National Security

How military commissions are like the Cleveland Browns

Repeated changes in leadership are not a recipe for success.

Five puzzles about occupation and settlements: questions for Geneva

The State Parties to the Geneva Convention gather in Geneva today to discuss the Geneva Conventions, which in practice means criticizing Israel. If they were interested in developing the world's understanding of the treaties these treaties, here are five puzzles for them to solve.

Can the U.S. send domestic terrorists to international courts?

Can the U.S. transfer domestic trouble-makers to a hypothetical U.S.-Iran-Iraq Anti-Terror International Tribunal? The answer has some implications for more real, and popular, international criminal courts.

Laurie Blank follow-up on Gaza, proportionality, and the law of war

Professor Laurie Blank responds to reader comments on her 'Asymmetries and Proportionalities' op-ed on the law of war in the Gaza conflict.

National Constitution Center podcast on the legality of the Bergdahl exchange [Updated with a reply to Eric Posner]

University of Chicago law professor Eric Posner and I debate the legality of President Obama's deal exchanging five high-ranking Taliban commanders for captured US soldier Bowe Bergdahl.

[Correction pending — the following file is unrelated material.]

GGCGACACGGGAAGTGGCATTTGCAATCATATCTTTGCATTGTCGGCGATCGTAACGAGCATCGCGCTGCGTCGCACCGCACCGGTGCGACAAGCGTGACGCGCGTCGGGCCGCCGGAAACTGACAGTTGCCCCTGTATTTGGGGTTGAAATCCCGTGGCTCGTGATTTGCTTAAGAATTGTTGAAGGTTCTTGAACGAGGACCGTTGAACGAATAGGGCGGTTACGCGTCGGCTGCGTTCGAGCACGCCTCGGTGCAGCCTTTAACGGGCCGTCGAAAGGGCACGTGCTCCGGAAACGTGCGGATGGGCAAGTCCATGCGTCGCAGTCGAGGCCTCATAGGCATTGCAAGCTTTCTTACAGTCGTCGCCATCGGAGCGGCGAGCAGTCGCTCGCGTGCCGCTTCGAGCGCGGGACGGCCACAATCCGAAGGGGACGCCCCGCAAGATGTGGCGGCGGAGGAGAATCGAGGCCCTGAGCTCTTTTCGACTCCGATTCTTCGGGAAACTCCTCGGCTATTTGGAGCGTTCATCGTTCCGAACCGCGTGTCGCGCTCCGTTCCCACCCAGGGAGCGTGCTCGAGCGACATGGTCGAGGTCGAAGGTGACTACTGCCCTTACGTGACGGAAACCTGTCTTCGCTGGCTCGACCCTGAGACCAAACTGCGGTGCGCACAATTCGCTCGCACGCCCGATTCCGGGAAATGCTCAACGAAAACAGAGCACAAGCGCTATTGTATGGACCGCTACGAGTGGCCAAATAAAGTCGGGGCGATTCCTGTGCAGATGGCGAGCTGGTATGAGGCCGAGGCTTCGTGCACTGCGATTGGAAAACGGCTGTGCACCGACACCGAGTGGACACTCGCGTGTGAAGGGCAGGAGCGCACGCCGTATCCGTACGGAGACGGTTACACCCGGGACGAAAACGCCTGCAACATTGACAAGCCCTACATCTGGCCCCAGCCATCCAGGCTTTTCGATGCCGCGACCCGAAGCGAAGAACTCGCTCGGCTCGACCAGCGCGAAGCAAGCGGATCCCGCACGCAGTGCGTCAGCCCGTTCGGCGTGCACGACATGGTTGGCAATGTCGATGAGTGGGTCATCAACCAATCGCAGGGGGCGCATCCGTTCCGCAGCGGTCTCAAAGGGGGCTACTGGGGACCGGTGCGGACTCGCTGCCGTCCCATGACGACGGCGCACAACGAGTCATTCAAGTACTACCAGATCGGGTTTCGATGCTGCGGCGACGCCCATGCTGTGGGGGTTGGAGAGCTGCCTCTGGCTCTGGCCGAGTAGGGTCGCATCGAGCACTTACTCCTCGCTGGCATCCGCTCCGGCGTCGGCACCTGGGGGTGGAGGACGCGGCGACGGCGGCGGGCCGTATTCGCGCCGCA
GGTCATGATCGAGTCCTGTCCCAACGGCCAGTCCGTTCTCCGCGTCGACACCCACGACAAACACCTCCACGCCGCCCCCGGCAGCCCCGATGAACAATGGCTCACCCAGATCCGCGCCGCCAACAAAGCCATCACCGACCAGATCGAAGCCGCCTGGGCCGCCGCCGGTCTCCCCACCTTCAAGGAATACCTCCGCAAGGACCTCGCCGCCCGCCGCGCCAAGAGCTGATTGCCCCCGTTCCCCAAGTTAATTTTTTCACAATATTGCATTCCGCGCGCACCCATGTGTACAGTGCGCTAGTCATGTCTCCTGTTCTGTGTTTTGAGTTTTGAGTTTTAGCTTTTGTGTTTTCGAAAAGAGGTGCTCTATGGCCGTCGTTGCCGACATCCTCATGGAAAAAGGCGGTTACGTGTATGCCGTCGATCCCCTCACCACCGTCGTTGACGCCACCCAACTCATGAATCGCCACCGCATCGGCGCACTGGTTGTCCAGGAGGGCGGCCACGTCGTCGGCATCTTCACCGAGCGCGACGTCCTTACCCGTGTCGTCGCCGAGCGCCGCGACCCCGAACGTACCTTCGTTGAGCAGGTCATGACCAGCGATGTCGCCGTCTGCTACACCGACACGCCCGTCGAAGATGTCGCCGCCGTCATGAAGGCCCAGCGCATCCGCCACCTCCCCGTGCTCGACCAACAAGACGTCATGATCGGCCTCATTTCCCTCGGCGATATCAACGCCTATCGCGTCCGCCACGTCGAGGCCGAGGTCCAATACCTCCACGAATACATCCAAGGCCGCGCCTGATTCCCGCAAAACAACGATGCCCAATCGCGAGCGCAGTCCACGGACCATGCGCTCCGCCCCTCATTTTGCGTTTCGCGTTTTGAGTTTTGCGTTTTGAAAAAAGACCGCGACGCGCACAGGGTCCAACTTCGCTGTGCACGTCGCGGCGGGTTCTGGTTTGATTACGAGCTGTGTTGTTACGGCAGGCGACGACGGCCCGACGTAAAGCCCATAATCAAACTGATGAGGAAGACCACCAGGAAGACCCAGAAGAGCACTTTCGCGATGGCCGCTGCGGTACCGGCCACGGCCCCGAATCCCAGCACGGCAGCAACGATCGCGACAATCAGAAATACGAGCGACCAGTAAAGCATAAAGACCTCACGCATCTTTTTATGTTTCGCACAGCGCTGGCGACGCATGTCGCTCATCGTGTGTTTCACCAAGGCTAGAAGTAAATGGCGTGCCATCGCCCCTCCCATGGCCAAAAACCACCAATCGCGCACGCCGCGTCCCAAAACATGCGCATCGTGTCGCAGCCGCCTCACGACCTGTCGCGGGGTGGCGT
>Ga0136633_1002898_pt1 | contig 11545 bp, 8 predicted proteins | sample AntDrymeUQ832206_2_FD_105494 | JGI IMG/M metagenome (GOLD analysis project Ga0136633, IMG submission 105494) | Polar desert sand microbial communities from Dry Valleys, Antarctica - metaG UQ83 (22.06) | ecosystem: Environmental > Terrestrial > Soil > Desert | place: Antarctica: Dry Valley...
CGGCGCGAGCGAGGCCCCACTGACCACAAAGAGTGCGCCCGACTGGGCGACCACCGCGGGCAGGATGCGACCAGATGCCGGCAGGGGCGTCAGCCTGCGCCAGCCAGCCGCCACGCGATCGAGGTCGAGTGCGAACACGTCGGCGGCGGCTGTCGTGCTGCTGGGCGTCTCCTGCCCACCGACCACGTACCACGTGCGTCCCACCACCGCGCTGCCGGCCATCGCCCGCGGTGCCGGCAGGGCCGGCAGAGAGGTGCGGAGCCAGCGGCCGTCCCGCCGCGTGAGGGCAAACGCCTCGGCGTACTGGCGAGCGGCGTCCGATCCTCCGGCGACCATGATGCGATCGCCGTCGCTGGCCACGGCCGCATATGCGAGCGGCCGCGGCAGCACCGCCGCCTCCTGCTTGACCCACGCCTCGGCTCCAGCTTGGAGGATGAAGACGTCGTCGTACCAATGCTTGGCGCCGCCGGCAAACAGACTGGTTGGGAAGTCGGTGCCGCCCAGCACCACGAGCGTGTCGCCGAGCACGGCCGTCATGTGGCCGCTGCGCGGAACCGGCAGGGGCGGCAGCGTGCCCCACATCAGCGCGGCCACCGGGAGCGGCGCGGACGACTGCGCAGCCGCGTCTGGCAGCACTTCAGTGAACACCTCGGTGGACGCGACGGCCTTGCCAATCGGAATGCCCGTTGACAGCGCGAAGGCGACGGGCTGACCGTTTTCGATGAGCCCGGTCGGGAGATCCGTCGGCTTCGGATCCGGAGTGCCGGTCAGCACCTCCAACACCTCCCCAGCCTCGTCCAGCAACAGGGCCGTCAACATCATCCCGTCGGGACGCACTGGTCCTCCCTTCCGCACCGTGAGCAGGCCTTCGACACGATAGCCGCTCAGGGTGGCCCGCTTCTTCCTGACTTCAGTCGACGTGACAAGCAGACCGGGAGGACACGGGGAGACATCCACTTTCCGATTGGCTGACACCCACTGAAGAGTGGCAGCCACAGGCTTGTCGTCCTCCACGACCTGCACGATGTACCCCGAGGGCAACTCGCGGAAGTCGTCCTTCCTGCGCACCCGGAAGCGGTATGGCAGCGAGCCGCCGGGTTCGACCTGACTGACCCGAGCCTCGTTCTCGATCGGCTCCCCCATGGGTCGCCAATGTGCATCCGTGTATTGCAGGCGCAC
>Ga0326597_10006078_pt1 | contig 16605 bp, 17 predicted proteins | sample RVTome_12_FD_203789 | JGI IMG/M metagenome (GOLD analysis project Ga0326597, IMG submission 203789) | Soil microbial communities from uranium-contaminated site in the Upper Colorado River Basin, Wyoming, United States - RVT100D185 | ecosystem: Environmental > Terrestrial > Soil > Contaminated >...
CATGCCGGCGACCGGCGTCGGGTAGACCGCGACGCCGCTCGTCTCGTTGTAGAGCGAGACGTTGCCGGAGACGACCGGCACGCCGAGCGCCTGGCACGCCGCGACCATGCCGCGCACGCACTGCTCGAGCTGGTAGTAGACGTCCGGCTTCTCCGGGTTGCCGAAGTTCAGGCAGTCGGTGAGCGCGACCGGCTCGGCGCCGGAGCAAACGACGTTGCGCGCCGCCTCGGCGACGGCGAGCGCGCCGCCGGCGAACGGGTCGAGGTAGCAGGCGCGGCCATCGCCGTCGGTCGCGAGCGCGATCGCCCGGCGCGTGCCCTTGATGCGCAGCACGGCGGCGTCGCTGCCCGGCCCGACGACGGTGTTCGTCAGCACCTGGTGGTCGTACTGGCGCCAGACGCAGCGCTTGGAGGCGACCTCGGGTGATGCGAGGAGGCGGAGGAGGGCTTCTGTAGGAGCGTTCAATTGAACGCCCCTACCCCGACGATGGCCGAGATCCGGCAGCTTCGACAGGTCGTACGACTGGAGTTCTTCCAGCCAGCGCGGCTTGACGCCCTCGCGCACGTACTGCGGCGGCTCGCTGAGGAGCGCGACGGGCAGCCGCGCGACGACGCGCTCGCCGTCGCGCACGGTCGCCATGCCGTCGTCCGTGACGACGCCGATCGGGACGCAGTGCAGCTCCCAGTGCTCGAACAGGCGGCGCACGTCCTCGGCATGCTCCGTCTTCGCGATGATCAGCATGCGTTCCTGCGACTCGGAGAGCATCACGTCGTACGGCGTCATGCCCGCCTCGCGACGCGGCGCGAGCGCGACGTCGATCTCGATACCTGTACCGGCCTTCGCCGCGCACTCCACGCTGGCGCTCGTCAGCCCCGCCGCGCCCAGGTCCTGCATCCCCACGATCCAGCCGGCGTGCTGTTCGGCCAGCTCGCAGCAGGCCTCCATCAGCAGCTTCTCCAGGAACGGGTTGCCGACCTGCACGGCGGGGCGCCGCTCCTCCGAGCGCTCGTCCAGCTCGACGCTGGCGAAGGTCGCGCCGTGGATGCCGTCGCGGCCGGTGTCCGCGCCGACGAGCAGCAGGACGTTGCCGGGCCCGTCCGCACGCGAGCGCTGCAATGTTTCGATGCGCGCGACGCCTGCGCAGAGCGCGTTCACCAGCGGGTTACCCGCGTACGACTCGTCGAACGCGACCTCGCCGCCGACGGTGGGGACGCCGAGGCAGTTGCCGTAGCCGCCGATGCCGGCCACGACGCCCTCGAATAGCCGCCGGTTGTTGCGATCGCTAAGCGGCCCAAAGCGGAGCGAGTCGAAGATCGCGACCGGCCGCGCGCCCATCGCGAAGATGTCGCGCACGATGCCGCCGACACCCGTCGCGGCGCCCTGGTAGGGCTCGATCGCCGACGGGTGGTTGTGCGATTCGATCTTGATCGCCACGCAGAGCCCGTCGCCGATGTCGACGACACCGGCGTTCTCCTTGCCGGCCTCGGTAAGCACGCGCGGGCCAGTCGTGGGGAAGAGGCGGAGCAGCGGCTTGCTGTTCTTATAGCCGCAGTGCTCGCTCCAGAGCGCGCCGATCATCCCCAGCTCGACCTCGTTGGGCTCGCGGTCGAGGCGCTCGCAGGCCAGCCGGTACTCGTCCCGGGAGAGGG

The Obama administration’s dubious defense of the legality of releasing five high-ranking Taliban without giving Congress the required advance notice

The Obama administration's latest defense of the legality of releasing five high-ranking Taliban terrorists is creative, but extremely dubious.

Sheriffs and the posse comitatus

Sheriffs today continue to use their common law posse comitatus power to summon armed citizens to the aid of law enforcement.

The Helicopter Carriers of Cherbourg?

What it takes to have a naval contract cancelled depends on the enormity of the deal, not of the underlying conduct.

Intelligence Squared debate: The president has constitutional power to target and kill U.S. citizens abroad

Intelligence Squared presents a debate about whether the President can target and kill U.S. Citizens abroad.

Why holding the piracy statute’s life sentence unconstitutional was a mistake

A federal court that held it was "cruel and unusual" to sentence unsuccessful pirates to life in prison misunderstood international law, the Constitution, and the nature of piracy.

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